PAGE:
Urban Water Bi-Monthly Newsletter
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Urban Water Institute Newsletter
The Urban Water Institute, Inc. is a nonprofit 501(c) (3) dedicated to providing information about Urban Water Resource and Clean Water Act issues to Professionals and Elected Officials. See www.urbanwater.com
The “Urban Water Alert” is issued monthly. Brief articles by members and others may be submitted to firstname.lastname@example.org<mailto:email@example.com> and are subject to editing. Opinions expressed by authors in submitted articles are their own.
Editor: Wayne A. Clark
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A coalition of 13 members of Congress on May 22 sent letters to Gov. Jerry Brown and U.S. Secretary of the Interior Sally Jewell expressing their strong support for the Bay Delta Conservation Plan (BDCP) and urging the state and federal government to continue to make the BDCP a “top priority.”
Signed by U.S. Senator Dianne Feinstein and 12 members of Congress, the letter states that “California’s economic and social future is directly tied to a safe supply of reliable, high quality water.” Read more
Editor’s note: This is an open letter from the Sierra Club to Gov. Jerry Brown.
Dear Gov. Brown: Sierra Club California has for more than 26 years led legislative and regulatory advocacy in California for the Sierra Club, one of the largest and oldest volunteer-driven environmental organizations in the country. The Sierra Club itself, founded in 1892 by a group that included naturalist John Muir, was launched and is headquartered in our state.
Unable to match the salaries of private and some public utilities, California cannot retain enough skilled employees to maintain and operate its complex and vital water delivery system.
The massive twin-tunnel system that would carry water from the Sacramento-San Joaquin River Delta and its accompanying delta habitat restoration plan will cost half a billion dollars more than previously reported, according to new estimates California state water officials
Water resource managers from seven Western states plan to join conservation groups and Indian tribes in San Diego on Tuesday to begin hammering out rules for squeezing every useable drop from the overtaxed Colorado River.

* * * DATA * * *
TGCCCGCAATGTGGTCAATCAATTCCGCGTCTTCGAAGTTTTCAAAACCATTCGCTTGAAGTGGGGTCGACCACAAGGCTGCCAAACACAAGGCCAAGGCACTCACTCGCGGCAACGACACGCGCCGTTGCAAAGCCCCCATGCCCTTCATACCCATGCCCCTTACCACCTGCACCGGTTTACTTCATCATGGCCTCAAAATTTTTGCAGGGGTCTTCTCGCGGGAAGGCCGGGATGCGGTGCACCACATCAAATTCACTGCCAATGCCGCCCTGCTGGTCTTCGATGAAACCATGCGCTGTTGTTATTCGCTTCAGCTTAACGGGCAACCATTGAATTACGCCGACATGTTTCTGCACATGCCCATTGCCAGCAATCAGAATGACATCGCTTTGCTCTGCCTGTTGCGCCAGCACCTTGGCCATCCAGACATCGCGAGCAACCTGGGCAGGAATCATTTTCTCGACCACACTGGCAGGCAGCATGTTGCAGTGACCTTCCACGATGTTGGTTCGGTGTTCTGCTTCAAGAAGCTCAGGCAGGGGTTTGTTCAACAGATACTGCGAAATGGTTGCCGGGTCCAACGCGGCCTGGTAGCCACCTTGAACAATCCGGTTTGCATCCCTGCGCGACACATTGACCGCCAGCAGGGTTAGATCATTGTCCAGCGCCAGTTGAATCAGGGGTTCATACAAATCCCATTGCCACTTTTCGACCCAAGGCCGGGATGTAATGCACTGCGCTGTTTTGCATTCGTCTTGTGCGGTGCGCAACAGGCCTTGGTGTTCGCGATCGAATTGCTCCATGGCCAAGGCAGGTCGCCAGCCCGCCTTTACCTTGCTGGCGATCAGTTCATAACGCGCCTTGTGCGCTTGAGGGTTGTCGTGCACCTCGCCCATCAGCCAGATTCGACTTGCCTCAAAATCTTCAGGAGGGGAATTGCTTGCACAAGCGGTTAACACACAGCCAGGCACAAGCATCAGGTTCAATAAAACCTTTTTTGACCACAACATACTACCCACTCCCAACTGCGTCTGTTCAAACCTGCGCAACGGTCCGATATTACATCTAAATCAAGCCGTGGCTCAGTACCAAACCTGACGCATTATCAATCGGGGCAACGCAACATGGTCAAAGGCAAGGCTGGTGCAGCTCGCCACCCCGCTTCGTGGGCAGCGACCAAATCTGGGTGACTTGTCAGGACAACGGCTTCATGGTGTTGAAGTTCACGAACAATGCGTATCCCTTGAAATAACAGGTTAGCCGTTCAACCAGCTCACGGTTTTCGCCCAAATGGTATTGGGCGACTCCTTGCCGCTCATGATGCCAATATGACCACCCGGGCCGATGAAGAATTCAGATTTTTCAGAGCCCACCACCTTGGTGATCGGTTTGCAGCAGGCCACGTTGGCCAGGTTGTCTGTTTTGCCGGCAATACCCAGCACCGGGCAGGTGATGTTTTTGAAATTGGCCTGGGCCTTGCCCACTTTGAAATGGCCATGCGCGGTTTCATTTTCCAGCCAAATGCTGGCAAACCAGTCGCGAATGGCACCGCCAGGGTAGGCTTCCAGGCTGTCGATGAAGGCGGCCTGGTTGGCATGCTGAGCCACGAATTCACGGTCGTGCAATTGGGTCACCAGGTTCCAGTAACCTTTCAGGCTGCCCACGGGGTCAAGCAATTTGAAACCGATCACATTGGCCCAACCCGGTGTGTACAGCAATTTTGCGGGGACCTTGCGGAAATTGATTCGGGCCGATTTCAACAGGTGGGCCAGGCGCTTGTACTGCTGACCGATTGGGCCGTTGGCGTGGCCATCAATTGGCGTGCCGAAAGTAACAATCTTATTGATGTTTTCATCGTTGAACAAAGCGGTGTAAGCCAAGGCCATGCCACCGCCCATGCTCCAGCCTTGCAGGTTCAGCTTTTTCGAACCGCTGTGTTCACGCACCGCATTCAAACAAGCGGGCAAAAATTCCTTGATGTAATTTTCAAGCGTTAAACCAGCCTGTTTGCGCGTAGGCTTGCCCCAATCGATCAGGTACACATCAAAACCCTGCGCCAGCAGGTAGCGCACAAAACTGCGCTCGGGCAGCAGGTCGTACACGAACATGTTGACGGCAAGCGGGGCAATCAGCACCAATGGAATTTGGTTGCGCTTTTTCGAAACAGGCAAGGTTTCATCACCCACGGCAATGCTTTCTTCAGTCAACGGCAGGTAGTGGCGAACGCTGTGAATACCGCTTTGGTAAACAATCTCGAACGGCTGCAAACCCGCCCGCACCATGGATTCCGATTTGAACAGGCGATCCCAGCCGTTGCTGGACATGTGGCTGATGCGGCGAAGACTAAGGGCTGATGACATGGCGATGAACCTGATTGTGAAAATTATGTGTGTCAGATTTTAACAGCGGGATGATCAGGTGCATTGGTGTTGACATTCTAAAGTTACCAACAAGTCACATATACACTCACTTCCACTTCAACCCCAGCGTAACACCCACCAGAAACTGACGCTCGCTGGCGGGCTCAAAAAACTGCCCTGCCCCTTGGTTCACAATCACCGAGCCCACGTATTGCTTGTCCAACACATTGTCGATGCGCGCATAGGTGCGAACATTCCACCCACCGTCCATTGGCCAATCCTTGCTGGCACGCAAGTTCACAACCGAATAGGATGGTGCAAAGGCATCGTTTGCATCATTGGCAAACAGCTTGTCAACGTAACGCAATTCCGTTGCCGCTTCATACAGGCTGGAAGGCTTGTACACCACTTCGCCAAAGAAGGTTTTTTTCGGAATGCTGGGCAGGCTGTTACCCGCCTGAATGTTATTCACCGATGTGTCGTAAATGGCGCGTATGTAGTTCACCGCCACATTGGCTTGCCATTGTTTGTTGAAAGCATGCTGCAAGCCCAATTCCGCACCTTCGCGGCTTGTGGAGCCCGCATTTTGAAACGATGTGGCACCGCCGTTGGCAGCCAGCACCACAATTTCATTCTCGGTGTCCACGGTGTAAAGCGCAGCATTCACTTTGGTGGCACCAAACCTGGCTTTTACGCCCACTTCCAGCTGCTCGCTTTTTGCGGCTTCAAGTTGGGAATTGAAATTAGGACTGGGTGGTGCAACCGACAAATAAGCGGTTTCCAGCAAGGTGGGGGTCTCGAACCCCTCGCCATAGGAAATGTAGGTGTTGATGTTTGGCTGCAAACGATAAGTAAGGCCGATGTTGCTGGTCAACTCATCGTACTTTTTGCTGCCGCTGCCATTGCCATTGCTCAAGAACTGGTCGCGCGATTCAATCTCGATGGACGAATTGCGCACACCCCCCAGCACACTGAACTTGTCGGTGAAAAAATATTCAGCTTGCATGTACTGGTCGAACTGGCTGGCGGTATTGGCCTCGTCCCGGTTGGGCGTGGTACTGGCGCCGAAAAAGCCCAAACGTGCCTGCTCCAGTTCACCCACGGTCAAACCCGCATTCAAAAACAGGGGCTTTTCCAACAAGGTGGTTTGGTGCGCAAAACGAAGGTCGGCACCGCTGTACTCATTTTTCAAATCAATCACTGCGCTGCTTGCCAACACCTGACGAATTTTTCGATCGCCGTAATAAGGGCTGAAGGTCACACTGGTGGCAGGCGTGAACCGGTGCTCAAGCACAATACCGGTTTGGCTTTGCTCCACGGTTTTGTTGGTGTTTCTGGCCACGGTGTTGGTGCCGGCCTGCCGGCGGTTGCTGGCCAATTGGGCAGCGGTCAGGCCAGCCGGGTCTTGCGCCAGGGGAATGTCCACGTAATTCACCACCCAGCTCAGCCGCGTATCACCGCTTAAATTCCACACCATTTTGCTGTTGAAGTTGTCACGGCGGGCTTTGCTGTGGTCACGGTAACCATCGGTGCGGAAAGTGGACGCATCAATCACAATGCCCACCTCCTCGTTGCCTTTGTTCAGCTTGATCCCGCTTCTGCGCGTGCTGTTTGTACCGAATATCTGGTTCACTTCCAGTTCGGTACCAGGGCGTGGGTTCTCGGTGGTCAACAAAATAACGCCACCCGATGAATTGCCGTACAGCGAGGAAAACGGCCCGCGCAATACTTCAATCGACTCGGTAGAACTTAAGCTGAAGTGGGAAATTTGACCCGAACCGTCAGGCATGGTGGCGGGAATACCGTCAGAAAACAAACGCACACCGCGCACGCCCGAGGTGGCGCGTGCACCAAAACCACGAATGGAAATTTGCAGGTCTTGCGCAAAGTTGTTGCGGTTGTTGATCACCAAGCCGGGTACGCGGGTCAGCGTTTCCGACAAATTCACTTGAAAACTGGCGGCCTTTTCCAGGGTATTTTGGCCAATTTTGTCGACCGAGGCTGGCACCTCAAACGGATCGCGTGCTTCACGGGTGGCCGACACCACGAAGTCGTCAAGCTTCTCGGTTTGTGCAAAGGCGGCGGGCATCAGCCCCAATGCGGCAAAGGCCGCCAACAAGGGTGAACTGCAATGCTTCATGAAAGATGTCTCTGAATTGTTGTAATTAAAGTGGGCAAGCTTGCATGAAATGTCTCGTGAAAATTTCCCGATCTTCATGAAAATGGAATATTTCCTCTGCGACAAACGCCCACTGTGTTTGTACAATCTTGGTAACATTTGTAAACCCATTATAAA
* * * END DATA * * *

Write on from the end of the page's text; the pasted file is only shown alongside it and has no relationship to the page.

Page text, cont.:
The U.S. Bureau of Reclamation on Tuesday kicked off phase one of a new collaborative effort to solve future water shortages on the Colorado River.
Local, state and federal officials from the seven Colorado River Basin states began meeting in San Diego at the U.S. Geological Survey’s California Water Science Center to outline a framework of “next steps” that could eventually lead to projects that deliver quantifiable water savings. Read more...
When it comes to the California Environmental Quality Act, modest changes are needed. Does California’s signature environmental law protect the state’s air, water and wilderness by acting as a check on runaway projects proposed by overzealous developers? Or does it encourage baseless lawsuits that unfairly delay and even derail worthwhile projects that could provide badly needed jobs and housing for Californians?
The world knows of California’s unemployment, spending, and budget problems. With over $1 trillion in public debt, the Golden State’s fiscal situation is surely challenging. Amazingly, a giant gift was laid at California’s doorstep in the form of abundant oil fields accessible by fracking. Rather than promote the budget-soothing jobs and the tax revenue that comes with it, California Democrats have lined up to stop it.
Sacramento Superior Court Judge Lloyd Connelly disagreed with litigants who said the deal between the Imperial Irrigation District and the San Diego County Water Authority violated the state’s environmental rules, particularly involving the Salton Sea. See all stories on this topic.
California could use $44.5 billion to fix aging water systems over the next two decades, according to a federal survey that placed the state at the top of a national list of water infrastructure needs.